At the end of my last post, I promised to take us indoors into Paris’s museums and galleries, BUT I forgot that we have one more outdoor excursion left. I’d be remiss if I failed to mention the many wonderful open-air markets of Paris on this blog – les beaux marchés en plein air!
I love city parks. From the small garden nestled on the street corner to the gigantic takes-a-day-to-walk-across-it kind of park, if there is a green space somewhere in the middle of the ‘urban jungle,’ I’ll find it. Trees, flowers, fresh air, sunshine. People taking time out of their busy lives to play, stroll, read, relax. Combine all that with the fact that parks are (almost always) free to enter, and what’s not to like?
Now that we’ve taken a look at the Right and Left Bank of beautiful Paris, it’s time to check out the reason for this division of the city in the first place – the River Seine itself! This is, without a doubt, one of my favorite ways to see Paris – walking along the water, passing doting lovers, old men walking slowly on their daily strolls, and groups of loitering teens and adolescents with nowhere else to go. Couple that with the spectacular views you get from the city’s many bridges that cross over the Seine, and well… why wouldn’t you spend much of your time near the water?
Of course, it is a river running through a major city – not the cleanest of all bodies of water and certainly not a place for a swim (although head upstream from Paris and swimming is no problem – I took a dip in the Seine myself while living in the small village of Marnay-sur-Seine months before, remember?) Some unfortunate pollution problems aside, it is a gorgeous river which plays a huge part in creating Paris’ distinct character…
As I wandered through the streets of Paris, heading over to the Left Bank was always a delight. I can’t quite put my finger on why, but la Rive Gauche has a distinctly different feel than the Right Bank. Perhaps it’s because the majority of Paris’ major tourist attractions are on the Right Bank? (With the glaring exception of la Tour Eiffel and a few others, of course). The Left Bank feels more residential and a bit more relaxed, maybe? And also a bit more modern in some places? I’m not quite sure what it was exactly, but I really liked the Left Bank quite a bit. I wish I had spent more time there and explored it more thoroughly, but alas, I didn’t even get close to seeing it all. Ah well – what I did manage to see, I loved…
Wander, meander, roam, drift aimlessly… in my opinion, this is the best way to see just about any city, especially Paris. Pick a neighborhood and go for a long walk. Take in the architecture, the tiny city square parks, the shops and markets, the museums and monuments. Take your time to notice the details, have a leisurely afternoon at a café watching the passersby. Try to get a pulse on that particular place and time. For me, this is at the heart of travel and discovery of a new place.
Aller – to go
Rentrer – to go home
Retourner – to go back
After living and traveling in beautiful France for three months in the Fall of 2012, I happily returned to Paris in March of 2013. My original plan was to stay in France for a full six months, but sadly, I didn’t have time before my initial departure from the States to arrange a visa for that length of time. Therefore, I was stuck with the standard tourist visa available to Americans traveling to France: three months in, three months out. No exceptions. And so, I stayed three months in France, went home to the States for three months, et encore… was back in France for yet another three months! (Oh, visas – why must you complicate our lives so!?)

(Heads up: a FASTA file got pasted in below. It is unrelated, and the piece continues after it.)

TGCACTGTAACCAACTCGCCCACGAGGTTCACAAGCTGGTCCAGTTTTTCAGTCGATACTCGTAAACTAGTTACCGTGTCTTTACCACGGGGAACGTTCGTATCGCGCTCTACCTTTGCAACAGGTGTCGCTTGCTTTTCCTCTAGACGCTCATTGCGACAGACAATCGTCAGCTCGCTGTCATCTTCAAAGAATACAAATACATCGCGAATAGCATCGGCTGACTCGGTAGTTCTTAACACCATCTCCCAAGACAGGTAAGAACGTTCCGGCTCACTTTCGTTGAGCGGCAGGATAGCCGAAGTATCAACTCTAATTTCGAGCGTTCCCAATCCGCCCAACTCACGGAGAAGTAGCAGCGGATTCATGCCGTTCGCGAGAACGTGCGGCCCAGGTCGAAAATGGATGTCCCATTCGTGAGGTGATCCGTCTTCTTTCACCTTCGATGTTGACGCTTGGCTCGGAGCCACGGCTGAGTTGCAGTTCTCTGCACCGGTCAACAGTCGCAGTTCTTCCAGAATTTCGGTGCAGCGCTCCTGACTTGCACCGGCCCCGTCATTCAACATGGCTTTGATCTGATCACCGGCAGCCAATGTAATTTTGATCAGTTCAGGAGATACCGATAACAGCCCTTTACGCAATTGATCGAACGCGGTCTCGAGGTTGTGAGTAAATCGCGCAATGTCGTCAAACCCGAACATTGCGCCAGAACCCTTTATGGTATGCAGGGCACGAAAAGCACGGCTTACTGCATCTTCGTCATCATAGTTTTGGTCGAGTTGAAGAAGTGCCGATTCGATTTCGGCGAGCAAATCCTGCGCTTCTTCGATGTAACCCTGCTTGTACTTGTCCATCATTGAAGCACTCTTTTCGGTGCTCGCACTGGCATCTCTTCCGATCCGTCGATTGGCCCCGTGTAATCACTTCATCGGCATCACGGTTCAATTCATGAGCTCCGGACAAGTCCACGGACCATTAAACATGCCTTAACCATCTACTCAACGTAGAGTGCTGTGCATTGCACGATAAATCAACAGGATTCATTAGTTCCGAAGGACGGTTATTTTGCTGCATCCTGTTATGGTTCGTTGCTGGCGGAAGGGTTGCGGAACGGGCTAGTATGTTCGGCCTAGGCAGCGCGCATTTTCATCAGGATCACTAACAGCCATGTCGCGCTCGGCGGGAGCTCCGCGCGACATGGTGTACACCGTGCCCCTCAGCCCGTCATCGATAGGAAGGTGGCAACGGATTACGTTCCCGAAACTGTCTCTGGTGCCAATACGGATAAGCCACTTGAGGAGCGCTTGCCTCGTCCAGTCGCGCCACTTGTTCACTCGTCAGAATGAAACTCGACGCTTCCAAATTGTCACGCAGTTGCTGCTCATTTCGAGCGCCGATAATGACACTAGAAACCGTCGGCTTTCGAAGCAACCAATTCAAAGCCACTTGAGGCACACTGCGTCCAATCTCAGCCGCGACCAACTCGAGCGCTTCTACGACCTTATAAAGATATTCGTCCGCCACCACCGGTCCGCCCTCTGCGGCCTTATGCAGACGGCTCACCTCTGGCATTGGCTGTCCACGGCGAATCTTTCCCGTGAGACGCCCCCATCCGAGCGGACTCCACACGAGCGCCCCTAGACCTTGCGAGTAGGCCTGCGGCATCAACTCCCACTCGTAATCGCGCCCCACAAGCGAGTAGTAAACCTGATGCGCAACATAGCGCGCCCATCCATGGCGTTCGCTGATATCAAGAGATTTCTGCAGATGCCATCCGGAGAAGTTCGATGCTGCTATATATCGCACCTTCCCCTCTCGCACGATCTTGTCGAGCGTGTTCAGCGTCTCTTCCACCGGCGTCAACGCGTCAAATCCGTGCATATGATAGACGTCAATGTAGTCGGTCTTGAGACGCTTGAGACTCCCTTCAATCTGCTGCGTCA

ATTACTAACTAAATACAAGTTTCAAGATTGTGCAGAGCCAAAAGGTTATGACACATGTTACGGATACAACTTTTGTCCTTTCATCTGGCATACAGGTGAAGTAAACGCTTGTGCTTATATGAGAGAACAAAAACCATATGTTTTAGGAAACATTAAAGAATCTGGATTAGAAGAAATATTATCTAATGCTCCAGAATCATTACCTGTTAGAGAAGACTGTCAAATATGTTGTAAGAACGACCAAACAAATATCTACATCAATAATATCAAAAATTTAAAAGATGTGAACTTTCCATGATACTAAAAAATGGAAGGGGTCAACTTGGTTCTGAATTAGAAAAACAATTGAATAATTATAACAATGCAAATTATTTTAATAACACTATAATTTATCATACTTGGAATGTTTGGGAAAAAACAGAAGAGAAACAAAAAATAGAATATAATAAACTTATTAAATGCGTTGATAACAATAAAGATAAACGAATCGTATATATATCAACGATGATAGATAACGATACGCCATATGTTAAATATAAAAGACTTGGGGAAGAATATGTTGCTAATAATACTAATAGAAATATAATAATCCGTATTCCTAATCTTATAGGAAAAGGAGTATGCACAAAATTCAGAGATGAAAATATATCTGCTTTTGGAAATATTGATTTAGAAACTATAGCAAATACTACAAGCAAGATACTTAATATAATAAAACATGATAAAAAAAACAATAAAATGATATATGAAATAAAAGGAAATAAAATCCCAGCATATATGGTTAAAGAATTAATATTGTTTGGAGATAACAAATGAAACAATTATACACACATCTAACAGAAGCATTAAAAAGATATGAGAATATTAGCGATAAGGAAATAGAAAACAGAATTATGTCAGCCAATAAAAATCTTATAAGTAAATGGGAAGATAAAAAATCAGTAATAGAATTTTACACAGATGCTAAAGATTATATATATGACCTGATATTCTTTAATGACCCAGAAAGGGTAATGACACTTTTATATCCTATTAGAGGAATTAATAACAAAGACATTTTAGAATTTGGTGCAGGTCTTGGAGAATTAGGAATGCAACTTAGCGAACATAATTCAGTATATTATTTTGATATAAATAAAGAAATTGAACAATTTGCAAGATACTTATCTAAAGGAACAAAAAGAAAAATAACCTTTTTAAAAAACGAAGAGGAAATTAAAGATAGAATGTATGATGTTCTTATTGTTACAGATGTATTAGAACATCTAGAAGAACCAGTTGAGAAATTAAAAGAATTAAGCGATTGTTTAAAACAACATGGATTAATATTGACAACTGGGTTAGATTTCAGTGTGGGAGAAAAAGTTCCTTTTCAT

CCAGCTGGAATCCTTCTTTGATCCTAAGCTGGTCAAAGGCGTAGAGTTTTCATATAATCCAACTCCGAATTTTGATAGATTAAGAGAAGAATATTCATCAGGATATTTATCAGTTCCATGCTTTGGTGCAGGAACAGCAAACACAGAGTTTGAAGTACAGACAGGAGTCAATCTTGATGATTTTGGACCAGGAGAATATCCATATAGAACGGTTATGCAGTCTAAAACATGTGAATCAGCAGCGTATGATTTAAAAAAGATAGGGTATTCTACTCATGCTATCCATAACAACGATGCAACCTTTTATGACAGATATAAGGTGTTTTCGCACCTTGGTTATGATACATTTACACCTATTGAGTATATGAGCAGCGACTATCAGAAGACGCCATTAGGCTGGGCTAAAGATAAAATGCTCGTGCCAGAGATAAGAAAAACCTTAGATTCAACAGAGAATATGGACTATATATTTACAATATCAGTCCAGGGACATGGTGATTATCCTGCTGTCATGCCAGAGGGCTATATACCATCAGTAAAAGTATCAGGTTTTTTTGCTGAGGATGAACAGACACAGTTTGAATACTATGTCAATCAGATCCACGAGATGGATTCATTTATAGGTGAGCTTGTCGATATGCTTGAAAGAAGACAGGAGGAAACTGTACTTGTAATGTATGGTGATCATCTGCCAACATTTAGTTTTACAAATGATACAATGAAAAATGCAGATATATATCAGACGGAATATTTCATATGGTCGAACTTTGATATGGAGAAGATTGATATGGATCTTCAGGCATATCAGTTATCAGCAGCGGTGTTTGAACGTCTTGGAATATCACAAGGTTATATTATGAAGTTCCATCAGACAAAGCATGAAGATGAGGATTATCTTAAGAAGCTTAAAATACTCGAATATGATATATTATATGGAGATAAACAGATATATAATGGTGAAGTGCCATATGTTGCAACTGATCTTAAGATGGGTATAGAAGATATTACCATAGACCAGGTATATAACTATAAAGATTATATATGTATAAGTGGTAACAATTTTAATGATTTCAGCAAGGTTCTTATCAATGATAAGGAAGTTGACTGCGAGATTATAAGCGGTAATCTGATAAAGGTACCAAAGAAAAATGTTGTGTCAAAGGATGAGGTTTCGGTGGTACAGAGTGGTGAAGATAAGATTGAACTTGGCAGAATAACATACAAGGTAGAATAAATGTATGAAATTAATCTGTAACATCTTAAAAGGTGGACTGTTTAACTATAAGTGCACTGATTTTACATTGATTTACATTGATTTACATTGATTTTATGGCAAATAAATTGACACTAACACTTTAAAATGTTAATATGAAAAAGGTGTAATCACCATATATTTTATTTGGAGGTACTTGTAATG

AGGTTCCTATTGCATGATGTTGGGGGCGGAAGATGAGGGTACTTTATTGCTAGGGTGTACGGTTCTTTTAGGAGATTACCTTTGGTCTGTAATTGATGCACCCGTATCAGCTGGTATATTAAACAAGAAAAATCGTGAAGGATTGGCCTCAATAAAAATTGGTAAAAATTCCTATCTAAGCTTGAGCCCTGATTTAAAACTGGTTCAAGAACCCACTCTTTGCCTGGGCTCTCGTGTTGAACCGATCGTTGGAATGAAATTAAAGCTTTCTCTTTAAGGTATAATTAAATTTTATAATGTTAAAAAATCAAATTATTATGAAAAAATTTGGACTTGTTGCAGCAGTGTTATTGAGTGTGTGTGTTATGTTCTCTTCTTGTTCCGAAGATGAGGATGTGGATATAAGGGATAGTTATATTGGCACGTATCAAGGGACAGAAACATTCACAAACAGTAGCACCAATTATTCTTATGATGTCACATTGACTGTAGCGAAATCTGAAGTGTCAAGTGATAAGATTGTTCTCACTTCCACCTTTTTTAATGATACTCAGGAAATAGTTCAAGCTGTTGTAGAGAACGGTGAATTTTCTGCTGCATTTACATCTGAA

My arrival in Paris was surprisingly easy – I knew how to navigate the airport and the train into the city. I found my way easily to my new art residency on la Rive Droite (the Right Bank). My French was rusty, sure, but decent enough to get me from Point A to Point B. In a way, it felt like I had never left France… and that felt good. It almost felt like coming ‘home’ – or at least my ‘home away from home.’
Well… ummm… it has been almost two years since I’ve worked on the ‘Sabbatical’ portion of this blog. What can I say?
I realize that it may be a fool’s errand to try picking it back up again now. It’s very possible that nobody cares to hear about my sabbatical adventures anymore (they’re ‘old news,’ after all), BUT I remain determined to finish blogging about that wonderful year, even if just for myself. I mean… it would just be too depressing for the (literally) thousands of photos I took to simply sit in my private computer files forever. I shudder at the thought – images (and stories) are meant to be shared and enjoyed!
And so… here I go again, back to the story of my sabbatical – a little trip down memory lane, bit by bit.
(For those of you that are new to the blog: from July 2012 to June 2013, I took an artistic sabbatical from my work as a preschool teacher in Philadelphia so I could travel around the world to work at various artist residencies. I spent two months in Nepal, followed by three months in France, one month in Santa Fe, New Mexico, two months in Ann Arbor, Michigan, and another three months in Paris. An odd combo of locales, sure, but you know… it was pretty awesome. If you want to start from the beginning and read the tale in chronological order, go HERE, scroll to the very bottom of the page, and read up from there).
To get the ball rolling again, I’ll start with a simple post of photographs – a mish-mash of some of my favorite shots from my first three months in France that, for one reason or another, haven’t made it onto the blog just yet. Enjoy…